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CASPER, Wyo. — A federal judge on Wednesday afternoon ordered a former probation agent to pay seven figures to a Casper woman whom he sexually harassed while she was on probation.

The probation agent, Jaret Maul, no longer works for the probation office, which is a part of the Wyoming Department of Corrections. The government agency was never named as a defendant in the lawsuit, and Maul himself failed to contest the civil case.

The reason for his departure, however, is not clear. A corrections department spokesman has told the Star-Tribune that privacy of personnel records exempts him from disclosing how and why Maul left the agency in December.

As a result of his failure to respond to the lawsuit, the court found Maul in default. Judge Nancy Freudenthal held a hearing on Monday in Cheyenne to determine the monetary damages due to the probationer, who was assigned to Maul’s supervision as part of her first-time offender treatment in a misdemeanor marijuana possession case. She successfully completed the probation before reporting Maul.

In court documents filed in advance of the Monday hearing, the woman’s lawyers included portions of a transcript from a sworn deposition given by Maul. The former probation agent exercised his Fifth Amendment right against self-incrimination to a series of questions about the harassment. In one question, the woman’s lawyer alleges that Maul directly used his power over probationers’ freedom in order to barter for sex.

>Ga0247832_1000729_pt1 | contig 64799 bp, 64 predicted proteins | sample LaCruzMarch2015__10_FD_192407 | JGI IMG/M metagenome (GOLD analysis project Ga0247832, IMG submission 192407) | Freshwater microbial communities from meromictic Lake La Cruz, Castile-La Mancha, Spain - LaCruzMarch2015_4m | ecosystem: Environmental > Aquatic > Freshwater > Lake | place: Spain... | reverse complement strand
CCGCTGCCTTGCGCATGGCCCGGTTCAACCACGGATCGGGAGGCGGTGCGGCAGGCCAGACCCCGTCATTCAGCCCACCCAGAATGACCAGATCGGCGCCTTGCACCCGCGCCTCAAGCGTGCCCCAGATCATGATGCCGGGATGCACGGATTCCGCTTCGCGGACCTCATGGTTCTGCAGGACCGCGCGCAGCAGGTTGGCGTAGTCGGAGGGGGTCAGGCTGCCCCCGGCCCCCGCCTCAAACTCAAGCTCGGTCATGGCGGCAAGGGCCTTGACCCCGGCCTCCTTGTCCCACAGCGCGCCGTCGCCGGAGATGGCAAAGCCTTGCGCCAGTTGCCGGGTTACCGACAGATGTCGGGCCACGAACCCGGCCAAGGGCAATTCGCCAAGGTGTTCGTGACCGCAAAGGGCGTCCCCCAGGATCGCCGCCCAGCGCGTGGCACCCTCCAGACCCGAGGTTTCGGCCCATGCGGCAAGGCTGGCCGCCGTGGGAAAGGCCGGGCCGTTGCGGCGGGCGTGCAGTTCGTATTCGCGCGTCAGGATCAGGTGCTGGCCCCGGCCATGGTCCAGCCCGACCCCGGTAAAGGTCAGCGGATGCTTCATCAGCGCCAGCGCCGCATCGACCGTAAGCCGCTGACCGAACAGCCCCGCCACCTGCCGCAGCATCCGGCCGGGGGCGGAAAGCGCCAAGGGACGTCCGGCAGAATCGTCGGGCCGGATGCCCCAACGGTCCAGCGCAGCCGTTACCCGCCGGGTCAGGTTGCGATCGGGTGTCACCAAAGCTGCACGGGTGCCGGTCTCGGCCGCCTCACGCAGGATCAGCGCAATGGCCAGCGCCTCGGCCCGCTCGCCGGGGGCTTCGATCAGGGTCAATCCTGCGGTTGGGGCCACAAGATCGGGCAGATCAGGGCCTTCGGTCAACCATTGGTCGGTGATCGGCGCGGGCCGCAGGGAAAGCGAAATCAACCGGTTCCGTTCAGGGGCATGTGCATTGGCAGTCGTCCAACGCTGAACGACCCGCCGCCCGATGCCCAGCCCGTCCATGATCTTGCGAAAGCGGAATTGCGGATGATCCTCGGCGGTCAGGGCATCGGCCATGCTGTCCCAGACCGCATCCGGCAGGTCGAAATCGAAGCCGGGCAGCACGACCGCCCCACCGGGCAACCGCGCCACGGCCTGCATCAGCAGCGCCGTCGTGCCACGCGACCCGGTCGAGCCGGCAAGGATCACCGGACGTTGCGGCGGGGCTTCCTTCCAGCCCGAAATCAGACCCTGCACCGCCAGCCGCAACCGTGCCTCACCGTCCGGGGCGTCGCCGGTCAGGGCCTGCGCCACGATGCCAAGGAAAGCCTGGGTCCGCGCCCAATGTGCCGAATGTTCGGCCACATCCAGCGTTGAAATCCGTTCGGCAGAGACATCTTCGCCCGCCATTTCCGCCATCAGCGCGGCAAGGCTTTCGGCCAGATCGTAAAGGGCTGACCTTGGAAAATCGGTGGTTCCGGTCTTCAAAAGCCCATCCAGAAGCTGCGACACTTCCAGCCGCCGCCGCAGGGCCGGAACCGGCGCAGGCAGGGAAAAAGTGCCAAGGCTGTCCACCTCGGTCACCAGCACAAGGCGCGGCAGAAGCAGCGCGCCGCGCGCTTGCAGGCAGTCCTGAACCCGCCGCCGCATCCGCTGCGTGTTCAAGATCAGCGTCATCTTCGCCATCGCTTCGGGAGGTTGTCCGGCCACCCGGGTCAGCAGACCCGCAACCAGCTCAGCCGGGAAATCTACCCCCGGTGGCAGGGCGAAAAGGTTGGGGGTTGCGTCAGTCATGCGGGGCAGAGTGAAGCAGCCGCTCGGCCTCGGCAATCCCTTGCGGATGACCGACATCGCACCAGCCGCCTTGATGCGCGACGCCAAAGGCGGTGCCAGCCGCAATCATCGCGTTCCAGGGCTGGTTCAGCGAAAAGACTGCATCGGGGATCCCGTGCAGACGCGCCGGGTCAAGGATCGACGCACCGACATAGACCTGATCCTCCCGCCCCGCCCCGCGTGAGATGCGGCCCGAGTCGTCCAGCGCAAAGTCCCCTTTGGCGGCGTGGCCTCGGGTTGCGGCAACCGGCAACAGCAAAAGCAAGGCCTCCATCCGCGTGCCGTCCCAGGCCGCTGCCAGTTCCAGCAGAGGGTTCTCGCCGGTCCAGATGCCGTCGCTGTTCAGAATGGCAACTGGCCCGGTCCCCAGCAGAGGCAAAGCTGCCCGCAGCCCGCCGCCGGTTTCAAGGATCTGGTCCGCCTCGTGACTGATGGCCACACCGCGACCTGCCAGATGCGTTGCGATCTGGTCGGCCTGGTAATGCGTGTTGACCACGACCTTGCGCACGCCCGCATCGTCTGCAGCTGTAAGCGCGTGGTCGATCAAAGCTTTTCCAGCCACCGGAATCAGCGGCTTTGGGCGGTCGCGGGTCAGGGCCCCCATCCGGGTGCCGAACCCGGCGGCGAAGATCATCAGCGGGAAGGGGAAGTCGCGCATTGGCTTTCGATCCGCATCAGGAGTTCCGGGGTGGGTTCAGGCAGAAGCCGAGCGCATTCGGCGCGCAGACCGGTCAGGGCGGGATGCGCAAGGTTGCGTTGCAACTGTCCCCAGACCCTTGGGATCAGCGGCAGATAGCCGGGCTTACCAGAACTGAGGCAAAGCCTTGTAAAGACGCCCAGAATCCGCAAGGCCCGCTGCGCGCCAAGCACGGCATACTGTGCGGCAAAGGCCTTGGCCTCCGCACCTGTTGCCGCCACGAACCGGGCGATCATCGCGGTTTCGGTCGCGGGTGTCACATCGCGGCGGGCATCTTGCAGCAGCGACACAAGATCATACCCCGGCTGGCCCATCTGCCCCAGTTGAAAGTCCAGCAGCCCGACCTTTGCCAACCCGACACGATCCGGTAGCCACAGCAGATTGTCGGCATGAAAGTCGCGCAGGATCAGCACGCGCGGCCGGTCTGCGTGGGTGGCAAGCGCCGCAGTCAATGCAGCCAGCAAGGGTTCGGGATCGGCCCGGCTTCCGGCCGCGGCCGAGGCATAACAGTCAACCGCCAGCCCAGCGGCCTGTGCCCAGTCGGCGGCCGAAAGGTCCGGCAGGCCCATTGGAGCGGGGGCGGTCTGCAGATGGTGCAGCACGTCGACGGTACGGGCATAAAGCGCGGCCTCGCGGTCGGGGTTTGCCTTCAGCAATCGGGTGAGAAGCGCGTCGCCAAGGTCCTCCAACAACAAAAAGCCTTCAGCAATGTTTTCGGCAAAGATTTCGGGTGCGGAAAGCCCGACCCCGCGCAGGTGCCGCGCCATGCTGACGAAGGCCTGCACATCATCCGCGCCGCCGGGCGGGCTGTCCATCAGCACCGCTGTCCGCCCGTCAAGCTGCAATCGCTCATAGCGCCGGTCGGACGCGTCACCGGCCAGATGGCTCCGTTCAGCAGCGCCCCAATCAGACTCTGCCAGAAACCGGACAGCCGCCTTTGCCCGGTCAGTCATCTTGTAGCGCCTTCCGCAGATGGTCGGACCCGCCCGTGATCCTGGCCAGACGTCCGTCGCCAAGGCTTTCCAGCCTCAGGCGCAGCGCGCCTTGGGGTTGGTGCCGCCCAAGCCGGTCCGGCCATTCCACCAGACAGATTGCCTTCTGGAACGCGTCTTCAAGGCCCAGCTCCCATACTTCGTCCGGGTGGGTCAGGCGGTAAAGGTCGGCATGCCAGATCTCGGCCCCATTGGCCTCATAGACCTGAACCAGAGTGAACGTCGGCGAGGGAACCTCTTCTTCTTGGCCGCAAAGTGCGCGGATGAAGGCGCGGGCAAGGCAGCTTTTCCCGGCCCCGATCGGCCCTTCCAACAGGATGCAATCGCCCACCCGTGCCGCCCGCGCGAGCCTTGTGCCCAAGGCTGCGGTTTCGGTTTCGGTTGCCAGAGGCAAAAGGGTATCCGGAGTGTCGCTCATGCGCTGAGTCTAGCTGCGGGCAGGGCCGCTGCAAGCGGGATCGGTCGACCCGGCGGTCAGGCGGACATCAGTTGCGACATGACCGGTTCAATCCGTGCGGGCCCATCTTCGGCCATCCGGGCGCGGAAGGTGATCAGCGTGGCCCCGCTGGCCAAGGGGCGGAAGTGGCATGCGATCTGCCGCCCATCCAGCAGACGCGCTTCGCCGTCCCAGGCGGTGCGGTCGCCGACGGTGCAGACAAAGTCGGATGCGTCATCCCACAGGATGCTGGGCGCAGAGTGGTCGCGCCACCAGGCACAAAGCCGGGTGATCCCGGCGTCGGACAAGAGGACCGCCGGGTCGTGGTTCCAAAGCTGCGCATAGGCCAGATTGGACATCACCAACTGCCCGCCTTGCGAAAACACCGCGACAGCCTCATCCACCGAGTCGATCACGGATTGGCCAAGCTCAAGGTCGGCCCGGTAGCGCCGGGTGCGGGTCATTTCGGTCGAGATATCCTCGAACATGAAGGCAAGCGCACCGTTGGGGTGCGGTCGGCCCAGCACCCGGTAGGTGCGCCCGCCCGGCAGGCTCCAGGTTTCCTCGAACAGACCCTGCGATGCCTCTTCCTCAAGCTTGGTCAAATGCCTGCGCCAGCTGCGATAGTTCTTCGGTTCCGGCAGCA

“In your position as a probation agent, did you request sexual favors in exchange for not failing people on positive drug tests?” asked Ian Sandefer, who represents the woman, Kalee Blazek, in the civil suit.

“Objection, Fifth,” replied Maul’s lawyers, according to the transcript.

Those lawyers could not be reached by phone for comment on Wednesday evening. Sandefer said by email that he was out of town and therefore unavailable.

Maul also exercised his right to avoid self-incrimination when asked if he had sent sexual photos from the Casper probation office and when asked if he sent videos of himself masturbating to multiple women.

Exercising that right cannot be used against him in criminal court. However, in civil proceedings like the lawsuit in question, declining to comment on the basis of the Fifth Amendment can be considered against a defendant.

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The judge’s ruling, filed in court by mid-afternoon Wednesday, states that after he had been supervising her case for about three months, Maul added the woman as a contact on Snapchat, the social media app known for the ephemeral nature of its messages. He then used his government-issued phone to send unsolicited sexual messages and requests to the woman.

Maul went on to send photos of his erect penis to the woman. And, according to the judge’s ruling, because Blazek was afraid of having her probation revoked and being sent to prison, she sent Maul nude photos in return.

Freudenthal, in her order, awarded Blazek a total of $1 million: $200,000 for psychological injuries and lost income Maul caused, $300,000 for future emotional distress and money she now will be unable to earn because of the harassment, and another half-million dollars to punish Maul for violating Blazek’s constitutional rights.

Maul has not been charged in criminal court in connection with the case.

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